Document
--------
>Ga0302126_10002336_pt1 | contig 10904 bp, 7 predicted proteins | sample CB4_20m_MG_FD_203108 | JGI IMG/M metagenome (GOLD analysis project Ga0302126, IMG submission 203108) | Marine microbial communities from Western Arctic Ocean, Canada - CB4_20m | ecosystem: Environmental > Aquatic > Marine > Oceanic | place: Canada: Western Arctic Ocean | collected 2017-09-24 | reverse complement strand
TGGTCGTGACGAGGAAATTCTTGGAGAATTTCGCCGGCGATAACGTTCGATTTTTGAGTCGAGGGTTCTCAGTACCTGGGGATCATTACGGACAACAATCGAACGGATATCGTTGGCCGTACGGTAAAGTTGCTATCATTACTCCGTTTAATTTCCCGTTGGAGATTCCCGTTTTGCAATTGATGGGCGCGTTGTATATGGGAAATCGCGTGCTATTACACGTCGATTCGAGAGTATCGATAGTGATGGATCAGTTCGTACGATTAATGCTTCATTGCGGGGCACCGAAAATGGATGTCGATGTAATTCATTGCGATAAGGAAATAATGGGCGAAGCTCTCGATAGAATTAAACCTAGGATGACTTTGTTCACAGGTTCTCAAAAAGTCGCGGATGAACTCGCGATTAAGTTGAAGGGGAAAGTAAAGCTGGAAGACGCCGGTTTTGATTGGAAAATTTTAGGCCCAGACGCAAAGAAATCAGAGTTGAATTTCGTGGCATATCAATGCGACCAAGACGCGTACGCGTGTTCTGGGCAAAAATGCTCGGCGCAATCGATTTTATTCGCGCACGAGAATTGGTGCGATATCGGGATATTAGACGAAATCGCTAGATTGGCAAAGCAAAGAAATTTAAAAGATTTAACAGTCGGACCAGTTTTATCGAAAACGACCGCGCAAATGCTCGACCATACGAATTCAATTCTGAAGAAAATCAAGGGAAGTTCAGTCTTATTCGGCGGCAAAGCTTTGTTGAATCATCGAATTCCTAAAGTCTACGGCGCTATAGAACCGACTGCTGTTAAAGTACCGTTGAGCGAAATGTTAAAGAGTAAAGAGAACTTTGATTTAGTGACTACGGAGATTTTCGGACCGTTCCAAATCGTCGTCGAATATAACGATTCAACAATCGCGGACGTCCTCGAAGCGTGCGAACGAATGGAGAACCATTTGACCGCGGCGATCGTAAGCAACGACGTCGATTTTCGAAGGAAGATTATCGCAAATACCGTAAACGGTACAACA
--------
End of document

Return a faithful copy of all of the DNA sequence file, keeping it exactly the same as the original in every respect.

>Ga0302126_10002336_pt1 | contig 10904 bp, 7 predicted proteins | sample CB4_20m_MG_FD_203108 | JGI IMG/M metagenome (GOLD analysis project Ga0302126, IMG submission 203108) | Marine microbial communities from Western Arctic Ocean, Canada - CB4_20m | ecosystem: Environmental > Aquatic > Marine > Oceanic | place: Canada: Western Arctic Ocean | collected 2017-09-24 | reverse complement strand
TGGTCGTGACGAGGAAATTCTTGGAGAATTTCGCCGGCGATAACGTTCGATTTTTGAGTCGAGGGTTCTCAGTACCTGGGGATCATTACGGACAACAATCGAACGGATATCGTTGGCCGTACGGTAAAGTTGCTATCATTACTCCGTTTAATTTCCCGTTGGAGATTCCCGTTTTGCAATTGATGGGCGCGTTGTATATGGGAAATCGCGTGCTATTACACGTCGATTCGAGAGTATCGATAGTGATGGATCAGTTCGTACGATTAATGCTTCATTGCGGGGCACCGAAAATGGATGTCGATGTAATTCATTGCGATAAGGAAATAATGGGCGAAGCTCTCGATAGAATTAAACCTAGGATGACTTTGTTCACAGGTTCTCAAAAAGTCGCGGATGAACTCGCGATTAAGTTGAAGGGGAAAGTAAAGCTGGAAGACGCCGGTTTTGATTGGAAAATTTTAGGCCCAGACGCAAAGAAATCAGAGTTGAATTTCGTGGCATATCAATGCGACCAAGACGCGTACGCGTGTTCTGGGCAAAAATGCTCGGCGCAATCGATTTTATTCGCGCACGAGAATTGGTGCGATATCGGGATATTAGACGAAATCGCTAGATTGGCAAAGCAAAGAAATTTAAAAGATTTAACAGTCGGACCAGTTTTATCGAAAACGACCGCGCAAATGCTCGACCATACGAATTCAATTCTGAAGAAAATCAAGGGAAGTTCAGTCTTATTCGGCGGCAAAGCTTTGTTGAATCATCGAATTCCTAAAGTCTACGGCGCTATAGAACCGACTGCTGTTAAAGTACCGTTGAGCGAAATGTTAAAGAGTAAAGAGAACTTTGATTTAGTGACTACGGAGATTTTCGGACCGTTCCAAATCGTCGTCGAATATAACGATTCAACAATCGCGGACGTCCTCGAAGCGTGCGAACGAATGGAGAACCATTTGACCGCGGCGATCGTAAGCAACGACGTCGATTTTCGAAGGAAGATTATCGCAAATACCGTAAACGGTACAACA